4. Yacht Tender Versatility – When at anchor, those of us without the benefit of a paid maintenance staff, tend to take the opportunity to, at the very least, have a hull inspection / cleaning. An SUP offers a superb platform for in the water maintenance of this type. The complete lack of freeboard allows access right down to the waterline without leaning over the side of a dinghy and its width provides the stability for a slop bucket, rags and other cleaning accessories to be carried worry free. Launching and recovery require no davits, towing is not needed and, as mentioned above, maintenance and environmental concerns are virtually non-existent. The light weight and maneuverability of an SUP around the hull makes solo water line jobs a breeze. The biggest down side is resisting the temptation to go for a paddle rather than clean the dirty carbon sludge generated from the motorized dinghy staining your hull.
Many SUP models offer a beam (width) which brings a level of stability rivaling that of the yacht from which they launch, at least in scale. This stability in the water translates into a learning curve which means even the most aqua phobic of passengers can stand and paddle almost immediately. This also greatly improves the paddler’s ability to haul supplies from shore and offer rides to other passengers, all without burning any dinosaurs.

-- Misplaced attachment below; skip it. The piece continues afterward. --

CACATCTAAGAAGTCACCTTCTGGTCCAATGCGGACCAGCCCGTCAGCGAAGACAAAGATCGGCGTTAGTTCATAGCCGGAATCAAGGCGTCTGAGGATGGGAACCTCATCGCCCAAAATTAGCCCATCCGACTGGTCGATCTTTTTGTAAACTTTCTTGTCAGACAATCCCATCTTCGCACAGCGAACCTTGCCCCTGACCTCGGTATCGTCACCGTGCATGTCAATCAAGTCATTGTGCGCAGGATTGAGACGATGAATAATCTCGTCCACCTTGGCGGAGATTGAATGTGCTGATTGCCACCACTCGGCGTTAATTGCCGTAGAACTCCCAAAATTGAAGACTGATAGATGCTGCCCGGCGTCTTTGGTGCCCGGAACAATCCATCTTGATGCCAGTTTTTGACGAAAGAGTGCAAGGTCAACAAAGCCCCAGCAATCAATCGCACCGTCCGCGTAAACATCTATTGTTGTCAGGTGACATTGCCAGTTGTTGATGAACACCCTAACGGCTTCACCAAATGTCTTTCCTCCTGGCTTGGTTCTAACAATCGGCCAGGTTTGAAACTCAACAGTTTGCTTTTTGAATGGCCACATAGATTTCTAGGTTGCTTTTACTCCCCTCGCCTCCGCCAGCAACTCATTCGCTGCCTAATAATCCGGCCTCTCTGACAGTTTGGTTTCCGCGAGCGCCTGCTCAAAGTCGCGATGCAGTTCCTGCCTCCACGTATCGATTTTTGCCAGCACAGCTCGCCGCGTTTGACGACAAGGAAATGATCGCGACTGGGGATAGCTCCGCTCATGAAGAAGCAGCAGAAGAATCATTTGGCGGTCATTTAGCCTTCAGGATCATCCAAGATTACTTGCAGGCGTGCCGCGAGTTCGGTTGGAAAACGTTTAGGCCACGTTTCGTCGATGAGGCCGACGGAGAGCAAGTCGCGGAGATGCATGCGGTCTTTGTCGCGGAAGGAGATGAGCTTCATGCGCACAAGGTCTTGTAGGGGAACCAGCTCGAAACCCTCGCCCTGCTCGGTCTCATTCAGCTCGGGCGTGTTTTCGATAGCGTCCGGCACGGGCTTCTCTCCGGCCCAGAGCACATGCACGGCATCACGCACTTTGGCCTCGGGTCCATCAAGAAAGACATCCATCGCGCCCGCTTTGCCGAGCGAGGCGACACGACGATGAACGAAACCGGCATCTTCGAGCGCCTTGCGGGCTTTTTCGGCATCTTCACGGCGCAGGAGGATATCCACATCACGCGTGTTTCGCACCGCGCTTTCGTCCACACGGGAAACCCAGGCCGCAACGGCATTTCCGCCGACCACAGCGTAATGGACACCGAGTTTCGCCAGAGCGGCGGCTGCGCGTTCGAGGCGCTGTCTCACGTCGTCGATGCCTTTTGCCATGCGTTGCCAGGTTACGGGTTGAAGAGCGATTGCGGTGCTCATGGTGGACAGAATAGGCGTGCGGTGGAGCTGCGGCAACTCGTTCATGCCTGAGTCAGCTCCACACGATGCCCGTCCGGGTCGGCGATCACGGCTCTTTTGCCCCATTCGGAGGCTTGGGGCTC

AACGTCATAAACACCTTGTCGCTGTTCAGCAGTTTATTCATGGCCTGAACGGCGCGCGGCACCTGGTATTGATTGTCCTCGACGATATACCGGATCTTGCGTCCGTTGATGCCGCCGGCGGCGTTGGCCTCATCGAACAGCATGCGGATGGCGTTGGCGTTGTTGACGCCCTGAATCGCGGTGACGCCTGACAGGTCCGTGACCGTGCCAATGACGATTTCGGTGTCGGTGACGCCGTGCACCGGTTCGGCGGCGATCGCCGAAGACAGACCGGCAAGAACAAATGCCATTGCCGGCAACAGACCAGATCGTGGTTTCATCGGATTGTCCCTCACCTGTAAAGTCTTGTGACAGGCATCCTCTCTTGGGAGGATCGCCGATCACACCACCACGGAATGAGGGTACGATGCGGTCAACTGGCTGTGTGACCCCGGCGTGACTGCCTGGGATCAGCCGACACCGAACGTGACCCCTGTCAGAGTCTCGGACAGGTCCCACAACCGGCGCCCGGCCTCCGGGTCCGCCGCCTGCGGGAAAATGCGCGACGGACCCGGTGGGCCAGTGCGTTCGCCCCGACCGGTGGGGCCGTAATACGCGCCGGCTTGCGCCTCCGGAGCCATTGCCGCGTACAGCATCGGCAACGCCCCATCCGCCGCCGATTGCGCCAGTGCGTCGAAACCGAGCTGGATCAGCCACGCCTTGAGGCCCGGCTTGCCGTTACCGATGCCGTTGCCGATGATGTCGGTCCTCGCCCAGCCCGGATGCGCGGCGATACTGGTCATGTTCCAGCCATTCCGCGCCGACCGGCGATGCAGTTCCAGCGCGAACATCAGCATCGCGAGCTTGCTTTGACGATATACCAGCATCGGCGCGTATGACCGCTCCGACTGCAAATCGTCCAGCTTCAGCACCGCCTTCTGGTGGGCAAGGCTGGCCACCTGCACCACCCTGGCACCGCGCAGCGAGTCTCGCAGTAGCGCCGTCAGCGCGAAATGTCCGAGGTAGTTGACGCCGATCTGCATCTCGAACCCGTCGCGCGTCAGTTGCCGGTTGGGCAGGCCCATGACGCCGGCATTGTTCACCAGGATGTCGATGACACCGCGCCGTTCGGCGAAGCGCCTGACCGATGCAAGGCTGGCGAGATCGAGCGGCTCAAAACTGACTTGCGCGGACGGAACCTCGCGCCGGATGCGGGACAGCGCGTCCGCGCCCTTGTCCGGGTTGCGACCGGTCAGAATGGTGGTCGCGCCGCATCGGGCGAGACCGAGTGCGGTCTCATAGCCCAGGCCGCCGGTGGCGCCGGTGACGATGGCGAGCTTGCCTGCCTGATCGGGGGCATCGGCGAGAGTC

Living in the tropics, deck space is a premium on any boat. Little if any time is spent below. Giving up valuable deck real estate to myriad of water toys is a compromise the sailing water sport enthusiast begrudgingly makes regularly. However, for most costal anchorages, the SUP provides a single platform for the vast majority of activities favored by sailors at anchor: wind surfing, boat to shore transport, wave / swell surfing and of course, paddle boarding. Add to this the ability to easily access the entire water line of your vessel with no launch and recovery hassles, and an SUP becomes almost required equipment.
There will always be an SUP tied to my deck ready to ferry passengers and supplies, ride a wave, catch the wind, clean my hull and, mostly, paddle around the beautiful places in which I am fortunate enough to drop my hook. The stillness of the moment broken only by my humming, “love my tender…”
This Article was published by -SEA YACHTING MAGAZINE
Best SUP for Yacht
If you wish to use as Windsurfer also - Starboard SUPer 12'6"
If you would like a simple stable board which is also good for catching waves - Starboard Whopper SUP
If you have great Balance and would like something really small and compact - Starboard Pocket Rocket
Also consider reading Which SUP is best to help with your decision